FPGA Prototyping is coming home

Does anybody remember Daisy PLDMaster?

Okay, Methuselah, you can put your hand down now.daisy

Some time back in the late Cretaceous, my first involvement in the use of programmable logic for prototyping relied on an EDA tool called PLDMaster; released by an early contemporary of Mentor Graphics, called Daisy Systems.

In essence, PLDMaster was simply schematic capture and functional simulation wrapped around Abel, CUPL and PALASM compilers, but it allowed dozens of PALs to be linked up into a pre-silicon model of a Gate Array. Magic!

Gate Arrays are now SoCs, and the distant descendants of those PALs are today’s FPGAs; half-a-million times bigger (and counting), and unrecognizably superior in every way. And me? I’ve continued to be involved in FPGAs in general, and FPGA prototyping in particular, over the subsequent geological epochs.

Yet, how far have we come really? I reckon that my Three “Laws” of Prototyping, coined during my years at Synplicity®, still apply more than they should. . .

lawsAlright, they’re not laws, more observations really, but a lot of what we do in this branch of EDA is aimed at mitigating the effects of those laws.

As you may know, all that was Daisy Systems came via a long path to eventually become part of Mentor Graphics . . . and now, so have I.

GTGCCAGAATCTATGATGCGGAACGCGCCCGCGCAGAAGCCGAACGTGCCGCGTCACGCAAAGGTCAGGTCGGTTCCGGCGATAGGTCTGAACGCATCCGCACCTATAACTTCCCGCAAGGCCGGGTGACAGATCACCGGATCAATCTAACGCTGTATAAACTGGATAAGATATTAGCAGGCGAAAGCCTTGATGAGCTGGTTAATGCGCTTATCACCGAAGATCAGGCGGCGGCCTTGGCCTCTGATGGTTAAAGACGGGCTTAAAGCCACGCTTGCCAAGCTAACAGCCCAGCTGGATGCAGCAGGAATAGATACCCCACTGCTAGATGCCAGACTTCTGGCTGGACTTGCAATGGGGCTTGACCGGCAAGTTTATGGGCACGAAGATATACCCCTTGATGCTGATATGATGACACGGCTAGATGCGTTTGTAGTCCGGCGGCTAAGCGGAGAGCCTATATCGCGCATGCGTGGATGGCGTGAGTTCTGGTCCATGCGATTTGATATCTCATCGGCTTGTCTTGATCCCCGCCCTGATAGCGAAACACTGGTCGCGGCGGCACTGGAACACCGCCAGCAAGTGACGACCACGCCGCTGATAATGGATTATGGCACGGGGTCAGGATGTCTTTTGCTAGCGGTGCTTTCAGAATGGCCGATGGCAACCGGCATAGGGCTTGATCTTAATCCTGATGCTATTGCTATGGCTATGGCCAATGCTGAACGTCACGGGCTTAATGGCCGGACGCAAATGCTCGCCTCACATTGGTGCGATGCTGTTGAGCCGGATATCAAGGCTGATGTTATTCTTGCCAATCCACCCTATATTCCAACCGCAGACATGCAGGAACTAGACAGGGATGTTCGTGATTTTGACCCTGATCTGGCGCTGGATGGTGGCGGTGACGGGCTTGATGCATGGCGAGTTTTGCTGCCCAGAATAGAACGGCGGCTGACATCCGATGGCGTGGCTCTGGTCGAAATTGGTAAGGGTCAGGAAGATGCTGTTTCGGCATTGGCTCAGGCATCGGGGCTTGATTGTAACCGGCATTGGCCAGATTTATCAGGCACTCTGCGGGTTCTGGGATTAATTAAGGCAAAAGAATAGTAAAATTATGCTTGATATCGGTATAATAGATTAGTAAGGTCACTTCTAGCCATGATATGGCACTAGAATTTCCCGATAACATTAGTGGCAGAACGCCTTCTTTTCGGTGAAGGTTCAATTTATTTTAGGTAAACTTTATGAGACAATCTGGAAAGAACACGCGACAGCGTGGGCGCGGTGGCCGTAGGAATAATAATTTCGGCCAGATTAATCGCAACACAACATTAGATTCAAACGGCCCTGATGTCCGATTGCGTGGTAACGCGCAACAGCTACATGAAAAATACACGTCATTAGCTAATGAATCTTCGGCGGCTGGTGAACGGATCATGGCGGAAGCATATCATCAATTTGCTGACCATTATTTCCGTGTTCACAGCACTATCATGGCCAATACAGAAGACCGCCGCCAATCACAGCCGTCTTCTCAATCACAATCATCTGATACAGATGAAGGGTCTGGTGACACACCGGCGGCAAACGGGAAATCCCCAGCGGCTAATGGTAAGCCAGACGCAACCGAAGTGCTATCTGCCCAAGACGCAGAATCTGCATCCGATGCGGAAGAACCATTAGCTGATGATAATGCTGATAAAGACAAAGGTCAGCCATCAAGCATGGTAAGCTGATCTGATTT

It feels like coming home, and I find myself amongst Mentor’s team of FPGA prototyping experts, working far and wide across the globe. Even better, we have world-leading emulation as well. I’m like a kid running through the toyshop with Mum’s credit card!

This is my first blog as one of that Mentor FPGA team, and I look forward to helping prototypers everywhere overcome those obstacles that stubbornly remain in the way of us realizing the full potential of this fascinating and essential discipline that is FPGA prototyping.

As a first step, we’ve been overcoming the obstacle of visibility. Take a look at a new article in Verification Horizons which considers recent advances in the instrumentation and debug of FPGA prototypes.

I am looking forward to all your comments and questions.

Doug

 

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